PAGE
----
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European Gracie Representative Initiating Change to Tournament Play

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Patrick Bittan BJJ4Change

The initiative BJJ4Change comprises of a group of Brazilian Jiu-Jitsu experts working hard to cultivate a dedicated family of enthusiastic adults and children. With renowned Rickson Gracie self-defense expert, Patrick Bittan, leading the way, the group recently hosted a conference of masterminds in Paris. Some of the most popular attendees were BJJ4Change’s European Board of Authority members, including Robert Drysdale, Braulio Estima, Flavio Behring, Marcelo Goncalves, Sebastien Cheunier, Eddy Miath, Vincent Bismuth, Cyril Olezko, Samuel Bismuth, and Patrick Chaput.

Xavier Boucaut and Yacine M’dharari from Belgium also attended the conference to shoot some action packed footage for a documentary regarding the story of BJJ, and how BJJ4Change plans to take it to the next level in the years to come. The efforts and plans of this group, soon to be a documentary on Netflix, can be followed on BJJ4Change.com.

The following is an excerpt from the official press release of the conference:

Peace, terrorism, and self-defense were a major part of the discussions in Paris. Therefore, as expected, Patrick’s top priority in the list of items to discuss was the current type of tournament play, which has been subjected to criticism by some of the most renowned “self-defense” activists, including Rickson Gracie.

Gracie, himself, has famously gone on record several times to criticize practitioners in IBJJF events, saying: “They are just playing strategically to take the medal, and that somehow gives them the title of championship, but I am curious to know what this same champion would do if something really happens with him, because their reflexes are completely off in terms of keeping a solid foundation of defense.”

However, even today, it is tough to get participants to look at other avenues to compete. For example, experienced Brazilian Jiu-jitsu tournament regulars, like Chris Maciejewski of the Carlson Gracie Team, believe that IBJJF events still provide a more prestigious platform and look better on a fighter’s resume, but not everyone is convinced. Kron Gracie, a popular competitor, has opted not to compete in the “official tournaments” anymore because he can’t stand the rules. According to him: “The guys don’t want to fight me, they want to stall, they want to hold and I have to spend my time trying to free myself instead of fighting. So I would like to fight submissions only, but I don’t like to fight sport Jiu-jitsu competitions.”

The majority of attendants in Paris agreed that most traditional Jiu-jitsu tournaments have not been a practical option for fighters who might be under the false impression that the sport-focused art they are learning might not be as effective as one might think.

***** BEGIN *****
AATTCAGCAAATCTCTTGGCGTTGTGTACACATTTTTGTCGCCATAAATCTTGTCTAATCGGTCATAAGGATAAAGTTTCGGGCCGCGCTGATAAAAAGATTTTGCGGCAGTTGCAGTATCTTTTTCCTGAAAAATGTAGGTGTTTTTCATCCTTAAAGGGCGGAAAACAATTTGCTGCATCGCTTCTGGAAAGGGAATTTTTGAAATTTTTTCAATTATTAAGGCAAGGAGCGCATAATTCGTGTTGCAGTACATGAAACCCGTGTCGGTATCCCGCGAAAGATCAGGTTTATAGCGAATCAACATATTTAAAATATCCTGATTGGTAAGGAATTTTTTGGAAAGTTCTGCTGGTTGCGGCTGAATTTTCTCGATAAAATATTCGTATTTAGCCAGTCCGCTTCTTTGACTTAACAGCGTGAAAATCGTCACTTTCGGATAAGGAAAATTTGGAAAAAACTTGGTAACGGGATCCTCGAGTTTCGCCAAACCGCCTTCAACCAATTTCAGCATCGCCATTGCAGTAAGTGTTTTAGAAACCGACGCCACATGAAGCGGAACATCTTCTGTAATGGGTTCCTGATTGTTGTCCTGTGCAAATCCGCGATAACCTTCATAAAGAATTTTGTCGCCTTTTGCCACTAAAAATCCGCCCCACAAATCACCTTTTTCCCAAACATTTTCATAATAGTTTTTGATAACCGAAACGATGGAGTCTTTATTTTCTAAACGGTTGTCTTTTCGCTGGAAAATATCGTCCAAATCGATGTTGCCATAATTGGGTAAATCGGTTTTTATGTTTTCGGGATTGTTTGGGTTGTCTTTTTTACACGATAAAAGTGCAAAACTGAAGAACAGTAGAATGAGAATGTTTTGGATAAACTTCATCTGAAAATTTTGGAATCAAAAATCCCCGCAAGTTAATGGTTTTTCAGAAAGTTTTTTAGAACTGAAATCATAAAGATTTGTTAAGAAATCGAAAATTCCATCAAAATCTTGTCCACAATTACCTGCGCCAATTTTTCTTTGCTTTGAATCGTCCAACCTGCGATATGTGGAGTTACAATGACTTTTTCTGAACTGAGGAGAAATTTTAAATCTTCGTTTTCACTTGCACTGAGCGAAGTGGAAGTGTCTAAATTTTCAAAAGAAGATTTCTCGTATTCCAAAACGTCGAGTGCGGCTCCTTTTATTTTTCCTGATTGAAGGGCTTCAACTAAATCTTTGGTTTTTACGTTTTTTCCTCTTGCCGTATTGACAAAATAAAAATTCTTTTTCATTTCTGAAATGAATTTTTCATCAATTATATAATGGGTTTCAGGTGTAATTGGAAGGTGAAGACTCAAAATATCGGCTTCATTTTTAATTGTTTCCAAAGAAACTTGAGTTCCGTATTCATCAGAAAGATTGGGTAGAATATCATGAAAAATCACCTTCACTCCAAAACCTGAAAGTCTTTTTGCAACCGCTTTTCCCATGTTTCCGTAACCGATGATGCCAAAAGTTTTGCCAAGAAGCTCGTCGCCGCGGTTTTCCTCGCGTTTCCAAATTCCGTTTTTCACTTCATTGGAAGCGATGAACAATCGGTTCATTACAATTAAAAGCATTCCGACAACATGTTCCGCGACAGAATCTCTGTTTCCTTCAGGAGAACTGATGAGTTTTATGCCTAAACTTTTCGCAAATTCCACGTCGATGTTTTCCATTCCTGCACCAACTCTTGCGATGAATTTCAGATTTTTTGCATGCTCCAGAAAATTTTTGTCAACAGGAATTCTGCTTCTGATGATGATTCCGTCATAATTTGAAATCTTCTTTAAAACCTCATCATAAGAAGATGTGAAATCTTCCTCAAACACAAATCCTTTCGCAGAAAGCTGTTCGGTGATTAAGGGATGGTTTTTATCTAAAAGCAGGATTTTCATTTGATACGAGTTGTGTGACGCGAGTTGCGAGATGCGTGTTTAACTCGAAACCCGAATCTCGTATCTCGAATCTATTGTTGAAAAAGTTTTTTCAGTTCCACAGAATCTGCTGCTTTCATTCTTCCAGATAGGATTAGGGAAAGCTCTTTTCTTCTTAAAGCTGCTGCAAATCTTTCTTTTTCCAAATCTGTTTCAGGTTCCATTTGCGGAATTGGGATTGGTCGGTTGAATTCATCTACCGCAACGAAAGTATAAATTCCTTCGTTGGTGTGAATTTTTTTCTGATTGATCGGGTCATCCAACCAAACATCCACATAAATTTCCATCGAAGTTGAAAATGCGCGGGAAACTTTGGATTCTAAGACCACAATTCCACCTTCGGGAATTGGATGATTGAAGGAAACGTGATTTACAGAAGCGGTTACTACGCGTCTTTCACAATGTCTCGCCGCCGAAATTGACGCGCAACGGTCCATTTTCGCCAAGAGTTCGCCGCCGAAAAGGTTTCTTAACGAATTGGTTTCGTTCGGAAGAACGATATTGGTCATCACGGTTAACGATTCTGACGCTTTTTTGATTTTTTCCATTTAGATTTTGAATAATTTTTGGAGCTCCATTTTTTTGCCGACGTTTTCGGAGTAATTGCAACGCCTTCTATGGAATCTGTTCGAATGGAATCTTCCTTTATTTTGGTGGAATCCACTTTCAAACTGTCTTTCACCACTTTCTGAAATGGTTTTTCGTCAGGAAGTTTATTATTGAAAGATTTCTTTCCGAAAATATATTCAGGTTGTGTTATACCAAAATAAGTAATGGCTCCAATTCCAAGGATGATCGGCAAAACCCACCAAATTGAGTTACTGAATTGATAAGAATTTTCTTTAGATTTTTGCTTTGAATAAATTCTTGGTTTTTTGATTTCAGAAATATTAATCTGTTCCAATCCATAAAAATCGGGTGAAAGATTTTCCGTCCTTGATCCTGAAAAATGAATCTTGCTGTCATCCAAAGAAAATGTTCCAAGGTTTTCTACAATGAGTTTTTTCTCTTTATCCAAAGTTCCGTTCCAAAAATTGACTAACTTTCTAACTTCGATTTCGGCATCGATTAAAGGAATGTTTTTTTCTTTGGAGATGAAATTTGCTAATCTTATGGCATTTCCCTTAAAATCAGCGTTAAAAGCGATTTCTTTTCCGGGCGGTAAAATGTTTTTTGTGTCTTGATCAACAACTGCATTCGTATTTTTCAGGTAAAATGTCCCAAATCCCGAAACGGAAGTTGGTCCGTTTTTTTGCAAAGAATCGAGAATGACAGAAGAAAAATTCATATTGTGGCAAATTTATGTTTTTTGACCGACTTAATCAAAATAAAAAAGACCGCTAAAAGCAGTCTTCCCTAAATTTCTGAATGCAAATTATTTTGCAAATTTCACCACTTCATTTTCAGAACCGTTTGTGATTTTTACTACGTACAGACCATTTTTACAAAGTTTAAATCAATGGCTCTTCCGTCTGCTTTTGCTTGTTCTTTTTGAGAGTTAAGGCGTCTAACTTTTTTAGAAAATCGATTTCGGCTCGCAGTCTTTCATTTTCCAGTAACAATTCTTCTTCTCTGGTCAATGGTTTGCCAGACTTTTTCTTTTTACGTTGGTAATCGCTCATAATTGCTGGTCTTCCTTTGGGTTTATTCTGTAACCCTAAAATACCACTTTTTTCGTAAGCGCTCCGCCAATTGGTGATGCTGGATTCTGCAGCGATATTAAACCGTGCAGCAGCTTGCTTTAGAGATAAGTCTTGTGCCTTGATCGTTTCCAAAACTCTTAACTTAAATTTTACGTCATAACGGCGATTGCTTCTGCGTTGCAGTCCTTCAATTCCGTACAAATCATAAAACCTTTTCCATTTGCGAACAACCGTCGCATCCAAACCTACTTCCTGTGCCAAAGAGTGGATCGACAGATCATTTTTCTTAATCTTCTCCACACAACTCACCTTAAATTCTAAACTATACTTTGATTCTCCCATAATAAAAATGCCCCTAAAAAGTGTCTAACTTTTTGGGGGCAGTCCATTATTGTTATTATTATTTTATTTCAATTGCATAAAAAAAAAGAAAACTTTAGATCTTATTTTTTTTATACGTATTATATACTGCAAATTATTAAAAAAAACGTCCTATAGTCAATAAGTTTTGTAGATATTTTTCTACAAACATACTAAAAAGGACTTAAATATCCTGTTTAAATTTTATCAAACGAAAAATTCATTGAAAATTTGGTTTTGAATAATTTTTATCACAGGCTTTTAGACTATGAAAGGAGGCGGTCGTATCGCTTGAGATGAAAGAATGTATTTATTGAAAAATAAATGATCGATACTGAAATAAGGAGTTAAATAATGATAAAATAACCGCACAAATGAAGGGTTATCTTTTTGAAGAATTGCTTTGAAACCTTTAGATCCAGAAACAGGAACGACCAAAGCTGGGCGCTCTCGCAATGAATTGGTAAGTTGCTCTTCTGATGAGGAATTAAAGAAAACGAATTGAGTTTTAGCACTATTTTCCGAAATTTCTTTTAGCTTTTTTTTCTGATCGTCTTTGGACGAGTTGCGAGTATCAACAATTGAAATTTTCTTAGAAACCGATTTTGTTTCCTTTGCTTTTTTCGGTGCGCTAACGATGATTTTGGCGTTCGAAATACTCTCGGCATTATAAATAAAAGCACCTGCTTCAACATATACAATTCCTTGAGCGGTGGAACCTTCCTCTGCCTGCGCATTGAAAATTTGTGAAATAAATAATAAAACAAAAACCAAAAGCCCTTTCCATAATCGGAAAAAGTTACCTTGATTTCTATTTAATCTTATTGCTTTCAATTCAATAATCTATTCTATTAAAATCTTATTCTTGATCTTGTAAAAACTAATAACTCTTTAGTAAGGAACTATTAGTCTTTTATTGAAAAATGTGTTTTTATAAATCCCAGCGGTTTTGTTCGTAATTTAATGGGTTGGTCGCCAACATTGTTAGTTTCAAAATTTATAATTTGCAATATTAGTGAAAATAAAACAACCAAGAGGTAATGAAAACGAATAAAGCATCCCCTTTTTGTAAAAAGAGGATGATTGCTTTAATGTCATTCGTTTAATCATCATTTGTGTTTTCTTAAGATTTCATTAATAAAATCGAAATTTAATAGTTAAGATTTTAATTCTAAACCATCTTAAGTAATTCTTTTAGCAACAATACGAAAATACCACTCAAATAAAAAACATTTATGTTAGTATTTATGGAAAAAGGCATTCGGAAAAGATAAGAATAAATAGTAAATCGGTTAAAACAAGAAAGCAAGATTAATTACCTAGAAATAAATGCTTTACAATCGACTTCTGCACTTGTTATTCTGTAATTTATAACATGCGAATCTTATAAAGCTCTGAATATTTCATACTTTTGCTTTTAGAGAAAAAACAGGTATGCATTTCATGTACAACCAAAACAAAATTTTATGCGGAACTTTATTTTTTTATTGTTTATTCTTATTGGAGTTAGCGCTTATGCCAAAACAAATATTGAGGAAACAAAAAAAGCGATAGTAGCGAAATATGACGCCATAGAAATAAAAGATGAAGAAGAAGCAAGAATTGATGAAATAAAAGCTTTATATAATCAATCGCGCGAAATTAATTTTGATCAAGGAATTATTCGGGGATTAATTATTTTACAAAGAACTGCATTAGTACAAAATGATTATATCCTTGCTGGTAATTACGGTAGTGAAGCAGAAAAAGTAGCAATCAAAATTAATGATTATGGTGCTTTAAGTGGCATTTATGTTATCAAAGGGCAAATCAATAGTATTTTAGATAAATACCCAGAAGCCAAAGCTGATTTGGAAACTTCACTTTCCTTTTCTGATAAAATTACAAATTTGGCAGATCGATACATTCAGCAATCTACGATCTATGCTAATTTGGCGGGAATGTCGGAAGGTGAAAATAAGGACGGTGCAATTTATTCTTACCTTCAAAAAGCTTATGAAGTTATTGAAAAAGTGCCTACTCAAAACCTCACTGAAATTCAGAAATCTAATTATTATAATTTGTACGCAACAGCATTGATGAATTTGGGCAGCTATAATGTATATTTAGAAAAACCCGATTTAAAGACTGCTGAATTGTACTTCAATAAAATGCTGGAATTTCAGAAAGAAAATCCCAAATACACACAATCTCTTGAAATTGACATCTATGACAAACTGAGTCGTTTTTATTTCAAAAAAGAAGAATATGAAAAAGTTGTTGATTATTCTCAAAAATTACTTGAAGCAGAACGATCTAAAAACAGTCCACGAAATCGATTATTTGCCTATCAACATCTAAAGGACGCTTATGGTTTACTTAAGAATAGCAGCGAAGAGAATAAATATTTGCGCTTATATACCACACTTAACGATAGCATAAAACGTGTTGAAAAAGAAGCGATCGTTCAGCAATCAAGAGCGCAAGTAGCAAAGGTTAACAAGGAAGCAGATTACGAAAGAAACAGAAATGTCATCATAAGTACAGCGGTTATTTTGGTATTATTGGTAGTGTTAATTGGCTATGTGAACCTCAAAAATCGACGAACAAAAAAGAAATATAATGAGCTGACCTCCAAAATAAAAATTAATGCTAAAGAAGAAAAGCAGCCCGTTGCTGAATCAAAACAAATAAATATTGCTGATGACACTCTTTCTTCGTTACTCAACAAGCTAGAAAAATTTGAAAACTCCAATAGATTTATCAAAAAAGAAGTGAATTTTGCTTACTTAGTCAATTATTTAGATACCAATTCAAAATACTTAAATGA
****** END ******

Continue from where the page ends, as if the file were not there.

Simply put, the primary goal of the group is to bring back the concept of self-defense to train for tournaments and then effectively integrate the two. BJJ4Change is trying to put all the pieces together, one piece at a time, all for the greater good of the much revered art of Brazilian Jiu-Jitsu.

Patrick Bittan, the French representative of the Rickson Gracie International Federation from 1995 to 2000, stated: “The goals outlined for BJJ4Change are simple. We need to give these events a different flavor, get bigger sponsors, and become unified as a larger entity. This is how we can get to the Olympics and make a bigger push if we are united and set up like a business when the opportunity arises. The problem is that the BJJ community needs to figure out a uniform style of play that we can all agree on.”

The self-defense expert further said, “The problem is to restore effectiveness in the martial art through the tournament settings, because these last 20 years (dominated by IBJJF tournaments) that have promoted “anti Jiu-jitsu moves” (stalling, 50/50 positions, etc.) have forced the athletes to conform to a different style of Jiu-jitsu for tournament play, and that certainly does not translate to real life self defense. “

According to Bittan, the reason behind creating a global group of masterminds is that it is extremely important to figure out the rules so that no such problems arise in the future. He also stresses on the fact that it is important to be united as a community.

Needless to say, it will be a busy time for Bittan all the way till June. BJJ4Change has announced its agenda for 2018, which will kick off with a Jiu-jitsu tournament, followed by a seminar and mastermind conference in June in Hawaii. At the conference, Bittan will be consulting with Luis Heredia, a Rickson Gracie Black Belt, to showcase an action-packed tournament that will be filmed and documented by BJJ4Change. Until then, the group is expected to host a number of micro tournaments throughout the Midwest as pre-qualifiers for larger “invite only” submission events that will also be featured in the upcoming documentary.

For Patrick Bittan, at the end of the day, “We are all Jiu-Jitsu.”

About Chris Martin

Chris Martin is Brazilian Jiu­Jitsu Purple Belt with over a decade of experience in the insurance and financial services industries. He has become a Black Belt in serving businesses throughout the Midwest who are focused on creating a culture of vitality and good health within their organizations. Most recently, Chris partnered with one of his corporate clients, Nova Gyms, to assist with the development of their fitness franchise. He has brought in martial artists and coaches who want to grow their business by offering them the business services, infrastructure, financing, and consulting needed to help them make their dreams a reality.

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